The Southern Partnership Station (SPS) and the Africa Partnership Station (APS) are Navy ships, such as amphibious ships or high-speed sealift ships, that have deployed to the Caribbean and to waters off Africa, respectively, to support U.S. Navy engagement with countries in those regions, particularly for purposes of building security partnerships with those countries and for increasing the capabilities of those countries for performing maritime-security operations. The Navy’s IW and CT activities pose a number of potential oversight issues for Congress, including the definition of Navy IW activities and how much emphasis to place on IW and CT activities in future Navy budgets.
Source: Home Office
The Home Office is responsible for ensuring the 2012 Olympic Games is safe and secure. Find out about our plans for Olympic security and other work to make the Games a success.
New Challenges to U.S. Counterterrorism Efforts: An Assessment of the Current Terrorist Threat
Source: RAND Corporation
Testimony presented before the Senate Homeland Security and Governmental Affairs Committee on July 11, 2012.
New GAO Reports and Testimony
Source: Government Accountability Office
1. Bankruptcy: Agencies Continue Rulemakings for Clarifying Specific Provisions of Orderly Liquidation Authority. GAO-12-735, July 12.
Highlights – http://www.gao.gov/assets/600/592317.pdf
2. Security Clearances: Agencies Need Clearly Defined Policy for Determining Civilian Position Requirements. GAO-12-800, July 12.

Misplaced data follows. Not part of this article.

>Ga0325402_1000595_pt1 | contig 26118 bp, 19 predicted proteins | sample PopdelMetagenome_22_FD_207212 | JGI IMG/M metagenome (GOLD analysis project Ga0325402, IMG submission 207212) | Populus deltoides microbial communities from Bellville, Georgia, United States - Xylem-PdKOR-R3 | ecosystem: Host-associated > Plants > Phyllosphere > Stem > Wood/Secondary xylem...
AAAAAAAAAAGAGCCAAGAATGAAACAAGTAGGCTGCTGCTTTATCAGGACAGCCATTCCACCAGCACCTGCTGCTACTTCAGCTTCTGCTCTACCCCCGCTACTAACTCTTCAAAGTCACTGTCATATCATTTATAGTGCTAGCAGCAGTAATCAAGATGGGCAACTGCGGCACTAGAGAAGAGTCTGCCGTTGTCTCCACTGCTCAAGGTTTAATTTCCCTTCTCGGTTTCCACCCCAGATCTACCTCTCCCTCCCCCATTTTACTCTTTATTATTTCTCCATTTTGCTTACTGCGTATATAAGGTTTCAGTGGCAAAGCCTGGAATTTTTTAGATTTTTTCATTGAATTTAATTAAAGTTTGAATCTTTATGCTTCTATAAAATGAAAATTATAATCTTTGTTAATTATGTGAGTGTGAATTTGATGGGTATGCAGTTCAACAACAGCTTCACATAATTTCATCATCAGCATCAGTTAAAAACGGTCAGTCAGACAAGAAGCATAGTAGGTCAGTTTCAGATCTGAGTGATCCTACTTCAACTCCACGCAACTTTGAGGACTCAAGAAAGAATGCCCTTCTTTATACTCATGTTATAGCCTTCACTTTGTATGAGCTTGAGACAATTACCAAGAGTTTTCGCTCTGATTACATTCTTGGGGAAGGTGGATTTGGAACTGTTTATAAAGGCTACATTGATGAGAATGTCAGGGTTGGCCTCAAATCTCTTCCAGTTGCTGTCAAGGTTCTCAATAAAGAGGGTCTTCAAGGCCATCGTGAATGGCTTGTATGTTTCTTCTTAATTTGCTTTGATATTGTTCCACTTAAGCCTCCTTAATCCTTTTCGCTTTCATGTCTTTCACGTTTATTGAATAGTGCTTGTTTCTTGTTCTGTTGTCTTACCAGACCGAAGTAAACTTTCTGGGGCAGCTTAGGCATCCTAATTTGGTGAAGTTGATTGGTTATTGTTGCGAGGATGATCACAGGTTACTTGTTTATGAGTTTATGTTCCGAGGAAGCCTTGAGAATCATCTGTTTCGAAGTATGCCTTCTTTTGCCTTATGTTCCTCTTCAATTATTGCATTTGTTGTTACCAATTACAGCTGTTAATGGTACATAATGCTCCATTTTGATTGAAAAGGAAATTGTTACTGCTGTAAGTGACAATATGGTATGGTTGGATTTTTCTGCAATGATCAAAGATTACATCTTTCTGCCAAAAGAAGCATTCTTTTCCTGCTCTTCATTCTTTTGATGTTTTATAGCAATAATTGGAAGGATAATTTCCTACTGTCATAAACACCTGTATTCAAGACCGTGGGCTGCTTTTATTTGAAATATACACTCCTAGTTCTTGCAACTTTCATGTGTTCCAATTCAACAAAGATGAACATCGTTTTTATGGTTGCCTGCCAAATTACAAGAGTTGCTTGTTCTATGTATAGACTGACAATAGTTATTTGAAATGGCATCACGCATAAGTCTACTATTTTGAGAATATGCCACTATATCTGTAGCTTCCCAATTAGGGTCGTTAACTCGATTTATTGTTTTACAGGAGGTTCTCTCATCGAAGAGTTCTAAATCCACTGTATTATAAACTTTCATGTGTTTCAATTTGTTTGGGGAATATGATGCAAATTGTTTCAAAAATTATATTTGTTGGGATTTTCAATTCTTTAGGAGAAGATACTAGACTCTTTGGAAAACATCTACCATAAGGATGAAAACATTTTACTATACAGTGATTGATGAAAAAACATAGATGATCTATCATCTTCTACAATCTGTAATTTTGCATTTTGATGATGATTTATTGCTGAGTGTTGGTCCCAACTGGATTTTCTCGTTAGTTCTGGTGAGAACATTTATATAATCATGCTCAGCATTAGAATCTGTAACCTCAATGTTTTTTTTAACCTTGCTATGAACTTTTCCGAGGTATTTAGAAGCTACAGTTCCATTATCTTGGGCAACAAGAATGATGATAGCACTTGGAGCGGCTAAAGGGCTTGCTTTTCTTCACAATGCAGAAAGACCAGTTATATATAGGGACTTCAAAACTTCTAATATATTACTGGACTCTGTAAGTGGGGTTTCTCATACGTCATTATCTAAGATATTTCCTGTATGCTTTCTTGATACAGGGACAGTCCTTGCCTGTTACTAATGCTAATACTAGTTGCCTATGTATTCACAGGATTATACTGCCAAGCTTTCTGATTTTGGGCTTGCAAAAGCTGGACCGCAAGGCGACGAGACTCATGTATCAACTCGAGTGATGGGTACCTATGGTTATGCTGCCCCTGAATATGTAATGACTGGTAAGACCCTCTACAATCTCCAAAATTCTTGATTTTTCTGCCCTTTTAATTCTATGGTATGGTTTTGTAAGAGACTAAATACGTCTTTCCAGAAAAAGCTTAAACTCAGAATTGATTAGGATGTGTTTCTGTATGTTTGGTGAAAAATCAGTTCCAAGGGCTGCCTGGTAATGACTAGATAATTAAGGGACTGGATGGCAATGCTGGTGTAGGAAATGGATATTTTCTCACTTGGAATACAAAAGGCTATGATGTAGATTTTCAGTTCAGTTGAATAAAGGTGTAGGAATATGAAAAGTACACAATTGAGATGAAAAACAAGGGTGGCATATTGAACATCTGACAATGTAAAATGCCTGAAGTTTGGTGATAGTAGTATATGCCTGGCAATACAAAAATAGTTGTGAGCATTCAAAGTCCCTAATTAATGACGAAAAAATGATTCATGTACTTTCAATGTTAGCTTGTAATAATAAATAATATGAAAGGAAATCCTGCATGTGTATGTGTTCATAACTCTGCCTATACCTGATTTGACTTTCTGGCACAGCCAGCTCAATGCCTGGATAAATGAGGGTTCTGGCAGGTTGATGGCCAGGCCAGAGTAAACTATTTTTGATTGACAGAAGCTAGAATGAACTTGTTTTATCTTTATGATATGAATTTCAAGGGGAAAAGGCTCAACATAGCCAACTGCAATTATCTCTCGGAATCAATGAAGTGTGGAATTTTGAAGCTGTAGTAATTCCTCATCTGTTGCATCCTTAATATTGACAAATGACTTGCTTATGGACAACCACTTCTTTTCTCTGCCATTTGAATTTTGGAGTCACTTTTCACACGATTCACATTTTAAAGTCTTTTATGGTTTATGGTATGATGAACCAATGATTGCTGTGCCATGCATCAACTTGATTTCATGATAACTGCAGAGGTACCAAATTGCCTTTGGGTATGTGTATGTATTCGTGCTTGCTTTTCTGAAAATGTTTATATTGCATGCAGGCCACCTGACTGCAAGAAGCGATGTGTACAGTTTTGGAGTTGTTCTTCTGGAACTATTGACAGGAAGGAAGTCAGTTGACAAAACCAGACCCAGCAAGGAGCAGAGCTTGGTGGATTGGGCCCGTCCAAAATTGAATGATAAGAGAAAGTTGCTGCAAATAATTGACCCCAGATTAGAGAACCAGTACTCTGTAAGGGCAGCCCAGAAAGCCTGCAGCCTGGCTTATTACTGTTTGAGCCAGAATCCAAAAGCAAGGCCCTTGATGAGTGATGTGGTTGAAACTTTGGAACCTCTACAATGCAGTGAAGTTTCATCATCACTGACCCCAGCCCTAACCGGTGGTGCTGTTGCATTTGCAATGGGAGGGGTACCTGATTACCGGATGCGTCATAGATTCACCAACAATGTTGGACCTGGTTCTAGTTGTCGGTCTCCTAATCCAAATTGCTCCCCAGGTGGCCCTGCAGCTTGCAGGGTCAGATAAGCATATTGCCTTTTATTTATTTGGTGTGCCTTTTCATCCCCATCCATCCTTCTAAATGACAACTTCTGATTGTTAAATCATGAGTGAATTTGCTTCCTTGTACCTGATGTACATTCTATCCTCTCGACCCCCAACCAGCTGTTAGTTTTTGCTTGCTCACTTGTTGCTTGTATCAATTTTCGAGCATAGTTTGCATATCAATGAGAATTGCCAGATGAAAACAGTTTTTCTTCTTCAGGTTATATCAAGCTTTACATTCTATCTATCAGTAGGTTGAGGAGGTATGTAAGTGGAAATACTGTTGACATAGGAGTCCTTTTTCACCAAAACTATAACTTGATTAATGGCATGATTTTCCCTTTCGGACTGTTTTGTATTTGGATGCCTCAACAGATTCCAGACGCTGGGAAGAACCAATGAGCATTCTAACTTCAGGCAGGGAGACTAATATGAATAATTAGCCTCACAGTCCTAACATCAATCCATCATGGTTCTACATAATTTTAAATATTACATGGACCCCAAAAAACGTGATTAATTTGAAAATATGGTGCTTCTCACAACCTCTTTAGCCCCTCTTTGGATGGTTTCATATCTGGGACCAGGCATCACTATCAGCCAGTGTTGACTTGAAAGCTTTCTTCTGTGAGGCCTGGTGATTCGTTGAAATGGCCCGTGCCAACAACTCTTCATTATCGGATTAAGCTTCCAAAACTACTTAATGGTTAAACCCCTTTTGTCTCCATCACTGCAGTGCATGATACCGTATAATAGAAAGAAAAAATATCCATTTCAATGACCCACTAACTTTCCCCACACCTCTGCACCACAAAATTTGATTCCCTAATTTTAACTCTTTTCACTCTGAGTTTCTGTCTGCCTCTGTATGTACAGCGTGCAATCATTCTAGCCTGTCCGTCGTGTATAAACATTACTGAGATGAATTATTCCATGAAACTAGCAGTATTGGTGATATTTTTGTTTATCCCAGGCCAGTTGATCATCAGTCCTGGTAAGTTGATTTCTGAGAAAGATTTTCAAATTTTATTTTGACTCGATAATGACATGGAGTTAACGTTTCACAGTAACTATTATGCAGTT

Highlights – http://www.gao.gov/assets/600/592372.pdf
3. Trade Adjustment Assistance: USDA Has Enhanced Technical Assistance for Farmers and Fishermen, but Steps Are Needed to Better Evaluate Program Effectiveness. GAO-12-731, July 12.
Highlights – http://www.gao.gov/assets/600/592321.pdf
4. Justice Assets Forfeiture Fund: Transparency of Balances and Controls over Equitable Sharing Should Be Improved. GAO-12-736, July 12.
Highlights – http://www.gao.gov/assets/600/592350.pdf
5. Justice Grant Programs: DOJ Should Do More to Reduce the Risk of Unnecessary Duplication and Enhance Program Assessment. GAO-12-517, July 12.
Highlights – http://www.gao.gov/assets/600/592360.pdf
1. Counterterrorism: U.S. Agencies Face Challenges Countering the Use of Improvised Explosive Devices in the Afghanistan/Pakistan Region, by Charles Michael Johnson, Jr., director, international affairs and trade, before the Subcommittee on Cybersecurity, Infrastructure Protection, and Security Technologies, House Committee on Homeland Security. GAO-12-907T, July 12.
Source: National Association of Regulatory Utility Commissioners
With the electric-utility sector focusing on cybersecurity protections, State public service commissioners must remain vigilant and ask effective questions as regulated utilities make critical investments, a new paper from the National Association of Regulatory Utility Commissioners concludes.
Although a cyber attack has never interrupted utility services in the U.S., State commissioners will need to work with regulated utilities and ensure they are taking prudent steps and making sound investments for installing cybersecurity protections, the primer said. While not directly responsible for installing these protections, State regulators should continue being proactive in monitoring utility progress.
“It may fall to regulators to ask questions of utilities to determine if there are [cybersecurity] gaps and facilitate action,” the NARUC primer said. “This may be the key role for commissions in cybersecurity. Commissioners do not need to become cyber industry authorities or enforcers, but asking a utility a question may motivate the development of a well-founded answer.”